A is for Annual Rebalancing. Do your investors know why this matters?
Russell Investments believes in the value of an advisor. It is part of our corporate DNA. For advisors, delivering, communicating and elevating your value so your investors have a better chance at meeting their financial goals has never been more important. That’s why we’ll be sharing a deeper dive into our own study on this topic. This blog post on the benefits of rebalancing is the first of five blog posts on the subject.
Many advisors struggle to quantify their value, even though we see many studies like ours that do just that. All of these studies work to elevate the conversation around the value that advisors bring even as investor demands increase. When it comes to hiring an advisor, investors want to know what value they are getting for their money.
The value communication gap
Do your clients recognize the value of what you do? Establishing the value of all the good things that advisors do is dependent on good communication. This communication should not just include what you write — via email, online or traditional mail — but should also include what you say directly to your clients.
There continues to be a disconnect between what advisors do and what their clients think they do — otherwise known as the value communication gap.
We each think that we’re good at communication. But in our decades of working with advisors, we’ve found it’s an area that all of us needs continual work. Do your existing client communications clearly and consistently define the value you provide? If not, consider using our simple formula.
Value of an Advisor = A+B+C+P+T
A = Annual rebalancing of investment portfolios
A is for the annual rebalancing1 of investment portfolios. But its value is often downplayed, even by advisors themselves. Why? Because it’s something they do every single day. It’s like breathing for advisors, and most of their clients don’t think about the impact of doing it or not doing it.
Unless you clearly communicate the value of rebalancing, don’t expect your clients to appreciate it. They should, because we think clients practice reverse rebalancing much of the time. We believe that without the help of advisors, clients are more likely to buy high and sell low. They wait to see what’s doing well in the markets and then buy more of that.
The good news is that with technology, rebalancing is easy to turn on. The bad news is the same: With technology, rebalancing is easy to turn off. Investors who don’t rebalance can end up with a very different portfolio than even they might realize. In other words, unbalanced portfolios can look very different over time versus their initial goal.
The chart below shows a theoretical portfolio of 60% stocks and 40% fixed income that was not rebalanced between December 31, 1979 and December 31, 2018. During that time, growth of U.S. equities and a downward trend in fixed-income markets transformed this portfolio into one where the U.S. equity allocation alone represents more than 40% of the portfolio and the fixed income allocation fell to below 30%.
Source: Russell Investments Canada Limited. Original Portfolio Asset Mix: 40% Fixed Income (FTSE TMX Canada Universe Bond Index), 20% Canadian Equity (S&P/TSX Composite Index), 20% US Equity (S&P 500 Index), 20% Foreign Equity (MSCI EAFE Index). Indexes are unmanaged and cannot be invested in directly. For illustrative purposes only. Not meant to represent any actual investment. Past performance is not indicative of future results.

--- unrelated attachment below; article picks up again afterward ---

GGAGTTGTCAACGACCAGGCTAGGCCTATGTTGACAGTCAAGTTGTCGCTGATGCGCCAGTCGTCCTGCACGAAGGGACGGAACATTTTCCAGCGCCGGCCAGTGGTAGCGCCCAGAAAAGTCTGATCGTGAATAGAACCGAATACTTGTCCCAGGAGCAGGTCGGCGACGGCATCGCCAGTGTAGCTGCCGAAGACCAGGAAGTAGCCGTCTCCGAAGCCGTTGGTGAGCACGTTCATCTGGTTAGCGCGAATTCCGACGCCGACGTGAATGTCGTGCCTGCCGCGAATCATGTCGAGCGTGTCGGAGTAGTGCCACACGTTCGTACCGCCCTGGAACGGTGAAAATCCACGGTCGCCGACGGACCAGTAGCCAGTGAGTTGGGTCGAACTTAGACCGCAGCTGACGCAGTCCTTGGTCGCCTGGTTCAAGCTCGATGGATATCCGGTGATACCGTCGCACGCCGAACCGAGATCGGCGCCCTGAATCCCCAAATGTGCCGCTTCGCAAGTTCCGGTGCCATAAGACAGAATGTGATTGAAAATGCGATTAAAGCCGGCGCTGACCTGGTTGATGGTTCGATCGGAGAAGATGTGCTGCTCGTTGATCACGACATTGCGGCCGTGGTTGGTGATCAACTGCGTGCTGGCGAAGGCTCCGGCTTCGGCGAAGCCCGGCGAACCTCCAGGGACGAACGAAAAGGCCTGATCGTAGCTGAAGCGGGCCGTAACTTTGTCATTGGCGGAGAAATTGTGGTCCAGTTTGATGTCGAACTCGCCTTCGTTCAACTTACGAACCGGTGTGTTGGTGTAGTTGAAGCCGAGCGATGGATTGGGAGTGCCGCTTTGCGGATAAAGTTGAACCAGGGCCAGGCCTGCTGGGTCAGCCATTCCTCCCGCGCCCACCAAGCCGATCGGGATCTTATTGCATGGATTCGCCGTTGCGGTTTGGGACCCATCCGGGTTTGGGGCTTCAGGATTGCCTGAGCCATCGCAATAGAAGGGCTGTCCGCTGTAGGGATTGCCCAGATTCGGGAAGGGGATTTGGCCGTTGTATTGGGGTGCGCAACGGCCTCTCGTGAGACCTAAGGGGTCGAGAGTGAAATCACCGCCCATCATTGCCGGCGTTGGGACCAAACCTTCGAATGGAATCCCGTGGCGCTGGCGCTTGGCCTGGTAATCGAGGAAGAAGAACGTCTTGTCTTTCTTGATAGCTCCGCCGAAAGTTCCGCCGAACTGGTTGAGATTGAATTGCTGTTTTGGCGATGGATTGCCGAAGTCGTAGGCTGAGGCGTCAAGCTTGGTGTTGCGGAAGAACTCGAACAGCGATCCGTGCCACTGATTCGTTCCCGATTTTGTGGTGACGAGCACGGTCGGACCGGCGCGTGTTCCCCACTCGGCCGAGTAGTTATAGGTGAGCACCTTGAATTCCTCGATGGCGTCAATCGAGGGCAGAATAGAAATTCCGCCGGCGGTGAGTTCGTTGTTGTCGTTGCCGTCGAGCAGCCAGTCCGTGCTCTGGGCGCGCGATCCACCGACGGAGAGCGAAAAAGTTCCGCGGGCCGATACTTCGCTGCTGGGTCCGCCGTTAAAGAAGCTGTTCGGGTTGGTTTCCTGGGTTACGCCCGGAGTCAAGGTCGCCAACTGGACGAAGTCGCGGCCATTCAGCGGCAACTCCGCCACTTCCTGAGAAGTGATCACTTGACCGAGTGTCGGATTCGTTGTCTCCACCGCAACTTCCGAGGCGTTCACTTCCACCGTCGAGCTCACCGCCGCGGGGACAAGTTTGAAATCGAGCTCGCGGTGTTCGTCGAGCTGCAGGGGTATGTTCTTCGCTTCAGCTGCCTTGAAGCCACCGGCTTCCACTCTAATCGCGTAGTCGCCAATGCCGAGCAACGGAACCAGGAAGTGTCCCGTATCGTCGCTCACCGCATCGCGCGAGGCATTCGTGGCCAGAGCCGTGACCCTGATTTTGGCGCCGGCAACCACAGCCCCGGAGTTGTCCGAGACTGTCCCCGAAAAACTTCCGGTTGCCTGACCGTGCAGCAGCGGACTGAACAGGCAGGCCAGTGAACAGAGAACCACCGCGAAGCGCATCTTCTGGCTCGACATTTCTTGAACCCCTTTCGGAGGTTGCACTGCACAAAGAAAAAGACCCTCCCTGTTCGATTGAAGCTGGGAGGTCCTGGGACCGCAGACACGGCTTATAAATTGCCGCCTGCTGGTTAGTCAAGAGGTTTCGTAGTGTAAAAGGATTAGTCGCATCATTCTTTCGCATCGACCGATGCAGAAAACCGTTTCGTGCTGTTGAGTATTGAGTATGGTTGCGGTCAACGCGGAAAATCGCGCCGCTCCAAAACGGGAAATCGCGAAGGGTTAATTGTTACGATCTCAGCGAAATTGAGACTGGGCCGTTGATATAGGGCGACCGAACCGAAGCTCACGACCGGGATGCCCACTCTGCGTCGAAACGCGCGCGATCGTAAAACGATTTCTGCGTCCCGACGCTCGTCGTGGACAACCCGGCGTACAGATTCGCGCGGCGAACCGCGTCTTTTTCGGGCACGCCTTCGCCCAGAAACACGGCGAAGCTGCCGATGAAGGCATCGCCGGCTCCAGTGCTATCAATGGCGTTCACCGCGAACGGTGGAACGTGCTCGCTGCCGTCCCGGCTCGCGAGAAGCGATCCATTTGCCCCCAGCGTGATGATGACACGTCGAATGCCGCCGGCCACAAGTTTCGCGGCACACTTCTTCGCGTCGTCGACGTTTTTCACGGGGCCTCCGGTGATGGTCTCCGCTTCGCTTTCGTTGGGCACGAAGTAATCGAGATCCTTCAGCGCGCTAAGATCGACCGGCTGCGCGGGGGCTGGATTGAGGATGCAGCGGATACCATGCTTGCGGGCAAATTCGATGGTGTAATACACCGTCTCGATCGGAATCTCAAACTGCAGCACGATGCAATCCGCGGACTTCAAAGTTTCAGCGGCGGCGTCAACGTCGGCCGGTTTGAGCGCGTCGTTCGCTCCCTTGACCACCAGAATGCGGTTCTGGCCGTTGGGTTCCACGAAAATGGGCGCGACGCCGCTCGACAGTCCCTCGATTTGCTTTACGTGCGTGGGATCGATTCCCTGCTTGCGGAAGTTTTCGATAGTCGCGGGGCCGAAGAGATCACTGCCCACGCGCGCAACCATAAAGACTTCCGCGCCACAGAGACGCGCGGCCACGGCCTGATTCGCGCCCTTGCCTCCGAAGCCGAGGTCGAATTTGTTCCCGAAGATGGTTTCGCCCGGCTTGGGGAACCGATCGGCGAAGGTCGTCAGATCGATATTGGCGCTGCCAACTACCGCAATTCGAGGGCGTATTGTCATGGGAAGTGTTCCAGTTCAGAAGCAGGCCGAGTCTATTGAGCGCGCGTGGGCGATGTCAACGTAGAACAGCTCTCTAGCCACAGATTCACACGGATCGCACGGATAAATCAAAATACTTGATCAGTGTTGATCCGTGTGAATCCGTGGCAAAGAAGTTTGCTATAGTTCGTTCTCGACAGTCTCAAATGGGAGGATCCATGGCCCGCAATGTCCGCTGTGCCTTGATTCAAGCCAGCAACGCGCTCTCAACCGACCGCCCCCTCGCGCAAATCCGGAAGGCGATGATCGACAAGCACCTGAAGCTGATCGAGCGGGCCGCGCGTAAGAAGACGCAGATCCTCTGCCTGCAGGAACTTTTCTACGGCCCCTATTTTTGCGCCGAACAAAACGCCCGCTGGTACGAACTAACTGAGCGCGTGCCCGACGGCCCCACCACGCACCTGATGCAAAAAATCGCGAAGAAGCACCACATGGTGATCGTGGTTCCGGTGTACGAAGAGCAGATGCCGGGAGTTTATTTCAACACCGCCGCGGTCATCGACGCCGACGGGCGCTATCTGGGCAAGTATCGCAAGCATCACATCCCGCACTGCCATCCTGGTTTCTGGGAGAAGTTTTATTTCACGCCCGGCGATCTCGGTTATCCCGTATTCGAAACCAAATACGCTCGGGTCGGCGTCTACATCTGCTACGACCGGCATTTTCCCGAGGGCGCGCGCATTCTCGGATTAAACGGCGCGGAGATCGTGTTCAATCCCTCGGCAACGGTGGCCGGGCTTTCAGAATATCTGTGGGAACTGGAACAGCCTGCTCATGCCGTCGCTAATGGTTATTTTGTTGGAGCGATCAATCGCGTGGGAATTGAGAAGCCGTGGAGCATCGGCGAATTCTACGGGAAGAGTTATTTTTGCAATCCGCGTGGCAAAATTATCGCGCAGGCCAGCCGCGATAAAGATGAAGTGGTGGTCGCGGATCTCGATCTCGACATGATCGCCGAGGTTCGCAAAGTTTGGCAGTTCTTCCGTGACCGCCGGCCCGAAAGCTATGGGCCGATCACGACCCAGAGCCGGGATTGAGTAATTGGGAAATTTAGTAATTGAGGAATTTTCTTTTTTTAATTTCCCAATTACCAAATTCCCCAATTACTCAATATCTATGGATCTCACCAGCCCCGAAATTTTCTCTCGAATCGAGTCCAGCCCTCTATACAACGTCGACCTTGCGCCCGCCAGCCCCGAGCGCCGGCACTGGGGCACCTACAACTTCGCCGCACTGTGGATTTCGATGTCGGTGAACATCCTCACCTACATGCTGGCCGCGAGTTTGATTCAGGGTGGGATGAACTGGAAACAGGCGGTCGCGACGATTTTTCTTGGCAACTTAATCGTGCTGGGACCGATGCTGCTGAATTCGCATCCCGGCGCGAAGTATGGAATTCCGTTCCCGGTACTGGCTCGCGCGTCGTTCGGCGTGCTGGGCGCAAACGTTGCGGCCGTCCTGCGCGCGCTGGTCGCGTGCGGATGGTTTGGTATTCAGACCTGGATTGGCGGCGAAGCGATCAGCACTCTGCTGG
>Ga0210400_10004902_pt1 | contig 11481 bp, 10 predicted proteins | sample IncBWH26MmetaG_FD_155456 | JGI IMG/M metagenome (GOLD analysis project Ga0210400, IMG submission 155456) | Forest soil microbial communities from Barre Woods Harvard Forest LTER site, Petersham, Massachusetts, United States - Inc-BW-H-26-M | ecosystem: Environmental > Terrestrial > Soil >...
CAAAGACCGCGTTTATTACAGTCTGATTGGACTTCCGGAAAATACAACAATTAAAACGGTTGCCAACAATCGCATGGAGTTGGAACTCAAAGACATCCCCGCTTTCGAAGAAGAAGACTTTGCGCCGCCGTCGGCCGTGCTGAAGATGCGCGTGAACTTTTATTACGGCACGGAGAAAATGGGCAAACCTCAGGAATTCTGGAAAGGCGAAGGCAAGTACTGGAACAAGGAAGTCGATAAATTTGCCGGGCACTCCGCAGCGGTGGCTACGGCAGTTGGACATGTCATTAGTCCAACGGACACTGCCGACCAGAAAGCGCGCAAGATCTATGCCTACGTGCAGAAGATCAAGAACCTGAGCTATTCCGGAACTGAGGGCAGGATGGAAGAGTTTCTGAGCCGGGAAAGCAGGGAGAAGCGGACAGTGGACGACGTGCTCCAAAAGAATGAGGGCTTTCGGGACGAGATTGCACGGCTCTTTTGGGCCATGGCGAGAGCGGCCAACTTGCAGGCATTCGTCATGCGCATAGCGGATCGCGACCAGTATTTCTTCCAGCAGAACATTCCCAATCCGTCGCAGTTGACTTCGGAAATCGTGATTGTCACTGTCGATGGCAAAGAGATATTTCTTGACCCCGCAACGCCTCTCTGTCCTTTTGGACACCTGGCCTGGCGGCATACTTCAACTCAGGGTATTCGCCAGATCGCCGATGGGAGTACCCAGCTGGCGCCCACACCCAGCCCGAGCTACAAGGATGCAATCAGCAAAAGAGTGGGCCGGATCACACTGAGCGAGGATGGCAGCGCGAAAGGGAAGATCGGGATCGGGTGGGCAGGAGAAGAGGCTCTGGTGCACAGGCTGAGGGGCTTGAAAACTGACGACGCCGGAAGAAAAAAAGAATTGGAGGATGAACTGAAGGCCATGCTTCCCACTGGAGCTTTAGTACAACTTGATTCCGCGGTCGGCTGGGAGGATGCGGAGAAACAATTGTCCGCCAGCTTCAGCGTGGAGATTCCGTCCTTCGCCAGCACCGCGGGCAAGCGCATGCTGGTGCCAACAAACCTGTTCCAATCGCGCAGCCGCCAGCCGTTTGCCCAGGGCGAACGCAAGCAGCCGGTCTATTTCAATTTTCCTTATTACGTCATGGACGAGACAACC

Do you think most investors even realize that this sort of thing occurs? Do they recognize the value of annual rebalancing and how it’s a vital part of wealth management? If advisors don't talk about rebalancing, then we can't expect investors to understand its importance.
How to tell the rebalancing story
Are you sharing your rebalancing strategy consistently with your clients? Are you letting them know how frequently their portfolios are rebalanced, whether you are doing it manually or whether it's the rebalancing policy of the investment solutions provider you're working with? We recommend four simple touchpoints to make the communication both easy for you and meaningful for your clients.
- The benefits of a systematic rebalancing policy—Explain what can happen if rebalancing doesn’t happen and how annual rebalancing helps keep their portfolios on track with their goals and their risk profiles.
- What the strategic rebalancing policy is—Let your clients know the basics of the policy, how it works to be both efficient and oriented toward their desired outcomes.
- How frequently the portfolios are rebalanced—Explain how often strategic rebalancing happens and why you believe that frequency makes sense for them.
- The approach to strategic rebalancing policy during periods of market volatility—Let your clients know how sticking to a long-term, disciplined rebalancing policy can help them avoid costly mistakes, such as following the herd, buying high and selling low, and leaving the market at worst times.
The bottom line
In the formula of advisor value, A is for the annual rebalancing of investment portfolios. But for your investor clients to understand the value of strategic rebalancing, you need to talk about it. This doesn’t have to be a complicated conversation. But we believe it needs to happen, because rebalancing is a key part of helping your investors reach their desired outcomes. And that’s what matters most.
1Rebalancing is the periodic buying and selling of assets in your portfolio to maintain your originally desired asset allocation, or mix of investments.